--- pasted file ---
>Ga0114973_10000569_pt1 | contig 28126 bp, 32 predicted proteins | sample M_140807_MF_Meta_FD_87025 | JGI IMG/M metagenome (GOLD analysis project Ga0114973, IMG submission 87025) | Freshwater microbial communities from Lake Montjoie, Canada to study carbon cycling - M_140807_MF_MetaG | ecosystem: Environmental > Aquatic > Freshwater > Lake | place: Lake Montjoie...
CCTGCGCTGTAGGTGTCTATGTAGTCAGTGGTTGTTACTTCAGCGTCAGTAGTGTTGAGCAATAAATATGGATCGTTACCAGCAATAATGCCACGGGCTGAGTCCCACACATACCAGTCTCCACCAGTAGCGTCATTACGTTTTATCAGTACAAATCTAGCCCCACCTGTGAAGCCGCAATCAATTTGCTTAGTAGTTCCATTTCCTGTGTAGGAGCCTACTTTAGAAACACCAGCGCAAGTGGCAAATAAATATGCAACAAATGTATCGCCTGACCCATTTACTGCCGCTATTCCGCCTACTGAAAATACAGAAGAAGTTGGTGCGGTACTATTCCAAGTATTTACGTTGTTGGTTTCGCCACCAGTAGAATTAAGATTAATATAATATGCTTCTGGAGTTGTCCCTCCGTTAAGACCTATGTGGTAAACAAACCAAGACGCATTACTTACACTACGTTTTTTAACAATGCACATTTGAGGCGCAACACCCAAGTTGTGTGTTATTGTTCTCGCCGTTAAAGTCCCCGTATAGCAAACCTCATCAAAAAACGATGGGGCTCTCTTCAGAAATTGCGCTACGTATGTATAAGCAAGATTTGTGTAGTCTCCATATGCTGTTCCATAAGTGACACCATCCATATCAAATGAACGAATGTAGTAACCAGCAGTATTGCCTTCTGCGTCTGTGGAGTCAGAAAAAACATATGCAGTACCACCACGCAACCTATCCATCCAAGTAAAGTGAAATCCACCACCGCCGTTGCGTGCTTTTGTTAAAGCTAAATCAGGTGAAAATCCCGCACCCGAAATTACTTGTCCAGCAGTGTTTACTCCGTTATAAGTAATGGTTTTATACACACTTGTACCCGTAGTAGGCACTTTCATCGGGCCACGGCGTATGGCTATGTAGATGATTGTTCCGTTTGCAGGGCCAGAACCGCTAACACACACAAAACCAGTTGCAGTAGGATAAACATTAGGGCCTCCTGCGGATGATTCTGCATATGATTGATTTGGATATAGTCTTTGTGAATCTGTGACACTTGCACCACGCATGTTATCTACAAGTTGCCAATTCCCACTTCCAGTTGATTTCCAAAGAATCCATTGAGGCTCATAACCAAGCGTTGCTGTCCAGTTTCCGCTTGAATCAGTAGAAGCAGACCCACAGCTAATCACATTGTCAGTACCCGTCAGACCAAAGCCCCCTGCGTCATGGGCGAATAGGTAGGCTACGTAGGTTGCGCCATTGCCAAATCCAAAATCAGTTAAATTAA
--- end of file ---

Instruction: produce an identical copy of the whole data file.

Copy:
>Ga0114973_10000569_pt1 | contig 28126 bp, 32 predicted proteins | sample M_140807_MF_Meta_FD_87025 | JGI IMG/M metagenome (GOLD analysis project Ga0114973, IMG submission 87025) | Freshwater microbial communities from Lake Montjoie, Canada to study carbon cycling - M_140807_MF_MetaG | ecosystem: Environmental > Aquatic > Freshwater > Lake | place: Lake Montjoie...
CCTGCGCTGTAGGTGTCTATGTAGTCAGTGGTTGTTACTTCAGCGTCAGTAGTGTTGAGCAATAAATATGGATCGTTACCAGCAATAATGCCACGGGCTGAGTCCCACACATACCAGTCTCCACCAGTAGCGTCATTACGTTTTATCAGTACAAATCTAGCCCCACCTGTGAAGCCGCAATCAATTTGCTTAGTAGTTCCATTTCCTGTGTAGGAGCCTACTTTAGAAACACCAGCGCAAGTGGCAAATAAATATGCAACAAATGTATCGCCTGACCCATTTACTGCCGCTATTCCGCCTACTGAAAATACAGAAGAAGTTGGTGCGGTACTATTCCAAGTATTTACGTTGTTGGTTTCGCCACCAGTAGAATTAAGATTAATATAATATGCTTCTGGAGTTGTCCCTCCGTTAAGACCTATGTGGTAAACAAACCAAGACGCATTACTTACACTACGTTTTTTAACAATGCACATTTGAGGCGCAACACCCAAGTTGTGTGTTATTGTTCTCGCCGTTAAAGTCCCCGTATAGCAAACCTCATCAAAAAACGATGGGGCTCTCTTCAGAAATTGCGCTACGTATGTATAAGCAAGATTTGTGTAGTCTCCATATGCTGTTCCATAAGTGACACCATCCATATCAAATGAACGAATGTAGTAACCAGCAGTATTGCCTTCTGCGTCTGTGGAGTCAGAAAAAACATATGCAGTACCACCACGCAACCTATCCATCCAAGTAAAGTGAAATCCACCACCGCCGTTGCGTGCTTTTGTTAAAGCTAAATCAGGTGAAAATCCCGCACCCGAAATTACTTGTCCAGCAGTGTTTACTCCGTTATAAGTAATGGTTTTATACACACTTGTACCCGTAGTAGGCACTTTCATCGGGCCACGGCGTATGGCTATGTAGATGATTGTTCCGTTTGCAGGGCCAGAACCGCTAACACACACAAAACCAGTTGCAGTAGGATAAACATTAGGGCCTCCTGCGGATGATTCTGCATATGATTGATTTGGATATAGTCTTTGTGAATCTGTGACACTTGCACCACGCATGTTATCTACAAGTTGCCAATTCCCACTTCCAGTTGATTTCCAAAGAATCCATTGAGGCTCATAACCAAGCGTTGCTGTCCAGTTTCCGCTTGAATCAGTAGAAGCAGACCCACAGCTAATCACATTGTCAGTACCCGTCAGACCAAAGCCCCCTGCGTCATGGGCGAATAGGTAGGCTACGTAGGTTGCGCCATTGCCAAATCCAAAATCAGTTAAATTAA